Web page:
A view from the bridge eddie. A View From The Bridge 2022-10-06
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Eddie Carbone is the tragic protagonist of Arthur Miller's play "A View from the Bridge." He is a working-class Italian-American living in Red Hook, Brooklyn, who is deeply passionate and protective of his family. However, his love for his family ultimately leads to his downfall as he becomes consumed by his jealousy and possessiveness, leading to his tragic end.
At the beginning of the play, Eddie is presented as a loving and devoted husband to his wife, Beatrice, and a caring uncle to his niece, Catherine. He works as a longshoreman and is respected by his community for his hard work and dedication. However, as the play progresses, we see that Eddie has a possessive and controlling nature, particularly when it comes to Catherine. He is uncomfortable with the idea of Catherine growing up and becoming a woman, and he becomes increasingly jealous and overprotective as she begins to mature and attract the attention of other men.
Eddie's jealousy and possessiveness reach their climax when Beatrice's two illegal immigrant cousins, Marco and Rodolpho, arrive from Italy and stay with the Carbones. Eddie is immediately suspicious of Marco and Rodolpho, and he becomes convinced that Rodolpho is only interested in Catherine for her American citizenship. Eddie's suspicions and hostility towards Rodolpho eventually lead to a confrontation between the two men, and Eddie's jealousy consumes him to the point where he betrays his own family by turning Marco and Rodolpho over to the immigration authorities.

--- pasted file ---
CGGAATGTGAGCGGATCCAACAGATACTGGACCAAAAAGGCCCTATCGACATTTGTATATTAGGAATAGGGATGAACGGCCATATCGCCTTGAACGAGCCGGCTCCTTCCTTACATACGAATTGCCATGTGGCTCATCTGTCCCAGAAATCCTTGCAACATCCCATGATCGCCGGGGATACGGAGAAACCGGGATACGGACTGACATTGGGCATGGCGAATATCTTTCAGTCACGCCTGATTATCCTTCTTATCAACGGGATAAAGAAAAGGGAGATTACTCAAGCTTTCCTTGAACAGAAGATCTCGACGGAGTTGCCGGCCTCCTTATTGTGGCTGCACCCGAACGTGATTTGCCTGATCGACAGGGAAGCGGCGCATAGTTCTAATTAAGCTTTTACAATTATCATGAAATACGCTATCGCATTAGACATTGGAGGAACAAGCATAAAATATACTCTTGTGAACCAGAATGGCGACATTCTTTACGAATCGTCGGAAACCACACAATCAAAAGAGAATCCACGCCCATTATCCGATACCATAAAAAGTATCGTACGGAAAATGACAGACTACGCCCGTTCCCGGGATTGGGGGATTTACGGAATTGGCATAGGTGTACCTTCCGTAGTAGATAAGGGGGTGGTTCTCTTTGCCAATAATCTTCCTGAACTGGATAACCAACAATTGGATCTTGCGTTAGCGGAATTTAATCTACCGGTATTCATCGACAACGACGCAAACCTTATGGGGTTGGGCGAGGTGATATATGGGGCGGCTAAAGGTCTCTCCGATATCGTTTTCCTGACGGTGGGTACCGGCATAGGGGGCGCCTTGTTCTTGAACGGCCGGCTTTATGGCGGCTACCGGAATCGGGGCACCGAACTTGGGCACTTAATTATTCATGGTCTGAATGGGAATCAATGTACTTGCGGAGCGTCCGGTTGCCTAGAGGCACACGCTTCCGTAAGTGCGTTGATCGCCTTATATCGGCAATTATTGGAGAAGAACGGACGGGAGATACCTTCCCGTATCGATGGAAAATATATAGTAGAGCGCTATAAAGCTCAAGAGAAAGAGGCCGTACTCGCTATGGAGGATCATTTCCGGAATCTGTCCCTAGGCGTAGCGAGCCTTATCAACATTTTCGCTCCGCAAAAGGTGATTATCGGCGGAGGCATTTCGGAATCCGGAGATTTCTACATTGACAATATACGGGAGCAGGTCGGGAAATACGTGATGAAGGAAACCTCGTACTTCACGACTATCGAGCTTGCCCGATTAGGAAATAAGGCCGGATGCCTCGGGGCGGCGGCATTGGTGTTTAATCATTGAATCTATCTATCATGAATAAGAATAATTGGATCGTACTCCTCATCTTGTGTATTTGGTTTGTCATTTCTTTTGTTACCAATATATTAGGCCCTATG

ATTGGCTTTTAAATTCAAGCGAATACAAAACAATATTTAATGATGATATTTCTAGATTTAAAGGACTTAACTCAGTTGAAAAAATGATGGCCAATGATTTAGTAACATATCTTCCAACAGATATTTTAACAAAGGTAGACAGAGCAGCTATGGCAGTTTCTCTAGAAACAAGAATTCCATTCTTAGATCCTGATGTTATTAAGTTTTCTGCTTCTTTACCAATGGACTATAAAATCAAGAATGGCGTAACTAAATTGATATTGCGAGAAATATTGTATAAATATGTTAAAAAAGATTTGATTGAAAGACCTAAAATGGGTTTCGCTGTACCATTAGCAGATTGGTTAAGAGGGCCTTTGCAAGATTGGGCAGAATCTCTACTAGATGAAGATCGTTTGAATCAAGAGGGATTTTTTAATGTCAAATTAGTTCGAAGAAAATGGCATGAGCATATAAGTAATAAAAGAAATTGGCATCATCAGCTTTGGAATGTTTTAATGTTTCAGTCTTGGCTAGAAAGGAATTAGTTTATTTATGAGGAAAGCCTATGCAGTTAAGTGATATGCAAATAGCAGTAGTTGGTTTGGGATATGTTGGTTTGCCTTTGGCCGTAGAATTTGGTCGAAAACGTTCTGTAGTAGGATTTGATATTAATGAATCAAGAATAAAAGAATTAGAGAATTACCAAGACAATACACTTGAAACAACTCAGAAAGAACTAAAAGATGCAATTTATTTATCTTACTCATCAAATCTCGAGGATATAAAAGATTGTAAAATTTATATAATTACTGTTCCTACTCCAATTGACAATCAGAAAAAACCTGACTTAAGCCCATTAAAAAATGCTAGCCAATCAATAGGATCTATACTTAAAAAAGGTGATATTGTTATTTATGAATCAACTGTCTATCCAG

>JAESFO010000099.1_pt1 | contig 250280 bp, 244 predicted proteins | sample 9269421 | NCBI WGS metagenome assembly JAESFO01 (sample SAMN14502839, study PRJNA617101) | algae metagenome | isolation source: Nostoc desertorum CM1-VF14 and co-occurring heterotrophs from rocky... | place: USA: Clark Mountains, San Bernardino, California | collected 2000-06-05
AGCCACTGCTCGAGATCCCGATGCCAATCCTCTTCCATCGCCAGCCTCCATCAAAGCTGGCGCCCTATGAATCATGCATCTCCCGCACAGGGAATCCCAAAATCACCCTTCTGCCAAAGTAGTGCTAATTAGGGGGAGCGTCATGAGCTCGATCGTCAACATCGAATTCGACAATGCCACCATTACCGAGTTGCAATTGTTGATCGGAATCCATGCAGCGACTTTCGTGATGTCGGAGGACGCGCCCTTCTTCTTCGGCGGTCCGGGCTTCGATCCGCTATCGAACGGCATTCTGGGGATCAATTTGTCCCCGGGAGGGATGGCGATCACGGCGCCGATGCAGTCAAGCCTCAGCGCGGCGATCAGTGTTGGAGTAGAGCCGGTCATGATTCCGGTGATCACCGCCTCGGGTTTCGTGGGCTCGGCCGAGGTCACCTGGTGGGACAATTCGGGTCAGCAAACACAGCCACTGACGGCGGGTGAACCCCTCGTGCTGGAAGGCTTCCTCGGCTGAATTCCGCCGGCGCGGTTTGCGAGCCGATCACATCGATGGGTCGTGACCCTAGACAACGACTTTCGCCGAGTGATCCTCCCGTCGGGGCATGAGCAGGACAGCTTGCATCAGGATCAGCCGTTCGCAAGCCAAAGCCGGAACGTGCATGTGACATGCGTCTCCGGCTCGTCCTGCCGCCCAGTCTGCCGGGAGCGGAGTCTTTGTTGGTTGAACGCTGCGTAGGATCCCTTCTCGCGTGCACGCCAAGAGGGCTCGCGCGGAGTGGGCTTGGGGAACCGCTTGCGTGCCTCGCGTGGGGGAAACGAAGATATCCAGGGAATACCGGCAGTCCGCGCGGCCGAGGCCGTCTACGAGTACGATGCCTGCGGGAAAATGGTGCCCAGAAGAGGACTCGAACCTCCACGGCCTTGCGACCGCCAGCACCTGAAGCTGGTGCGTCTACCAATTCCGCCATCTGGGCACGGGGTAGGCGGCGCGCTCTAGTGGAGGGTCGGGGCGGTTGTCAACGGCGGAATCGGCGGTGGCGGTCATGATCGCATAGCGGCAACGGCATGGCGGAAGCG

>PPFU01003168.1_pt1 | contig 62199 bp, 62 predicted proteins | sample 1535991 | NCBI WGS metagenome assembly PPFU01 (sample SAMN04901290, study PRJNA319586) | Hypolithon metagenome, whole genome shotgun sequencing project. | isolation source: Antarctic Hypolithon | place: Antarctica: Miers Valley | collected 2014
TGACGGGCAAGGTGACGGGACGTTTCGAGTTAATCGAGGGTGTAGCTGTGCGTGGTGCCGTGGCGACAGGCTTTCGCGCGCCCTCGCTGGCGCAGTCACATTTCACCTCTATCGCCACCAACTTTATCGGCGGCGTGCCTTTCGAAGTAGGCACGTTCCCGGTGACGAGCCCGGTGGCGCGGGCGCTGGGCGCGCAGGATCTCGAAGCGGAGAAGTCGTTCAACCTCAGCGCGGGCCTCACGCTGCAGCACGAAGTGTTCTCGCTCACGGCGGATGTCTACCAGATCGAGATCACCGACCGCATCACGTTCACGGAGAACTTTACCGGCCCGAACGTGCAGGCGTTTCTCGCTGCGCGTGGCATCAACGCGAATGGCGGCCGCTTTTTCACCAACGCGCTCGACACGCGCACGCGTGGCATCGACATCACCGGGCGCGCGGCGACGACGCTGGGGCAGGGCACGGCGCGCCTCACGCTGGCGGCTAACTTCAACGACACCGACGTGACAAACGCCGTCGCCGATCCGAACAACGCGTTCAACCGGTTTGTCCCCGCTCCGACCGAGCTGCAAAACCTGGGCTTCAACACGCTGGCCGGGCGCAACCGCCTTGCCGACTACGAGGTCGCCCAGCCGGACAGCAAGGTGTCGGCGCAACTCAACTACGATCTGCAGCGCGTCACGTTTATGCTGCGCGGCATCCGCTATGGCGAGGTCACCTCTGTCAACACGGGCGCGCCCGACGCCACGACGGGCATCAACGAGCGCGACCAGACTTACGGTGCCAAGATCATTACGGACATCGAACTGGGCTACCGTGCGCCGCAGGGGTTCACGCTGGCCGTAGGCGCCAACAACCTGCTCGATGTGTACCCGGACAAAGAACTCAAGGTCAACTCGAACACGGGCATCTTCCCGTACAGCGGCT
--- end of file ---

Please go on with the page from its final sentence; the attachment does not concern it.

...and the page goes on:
Eddie's actions have devastating consequences for his family and himself. Marco and Rodolpho are deported, and Catherine is left heartbroken and disillusioned. Eddie's relationship with Beatrice is also irreparably damaged, and he is left isolated and alone. Ultimately, Eddie's possessiveness and jealousy lead to his tragic end as he is killed by Marco in a confrontation.
In conclusion, Eddie Carbone is a complex and tragic character who is driven by his love for his family, but ultimately destroys himself and those he loves due to his jealousy and possessiveness. His story serves as a cautionary tale about the dangers of letting emotions like jealousy and possessiveness consume us.
A View from the Bridge
. Marco lifts the chair above Eddie like a weapon, he has a glare of warning on his face; this is to show he is not afraid. The officers take Marco away. In this case Eddie's mid life crisis is his feelings for Catherine which are slightly unnatural and reinforced by the proximity of her and Rodolpho. He confronts Catherine with his beliefs and she turns to Beatrice for advice. We see that at the end of the play he is portrayed as a tragic hero.
Alfieri Character Analysis in A View from the Bridge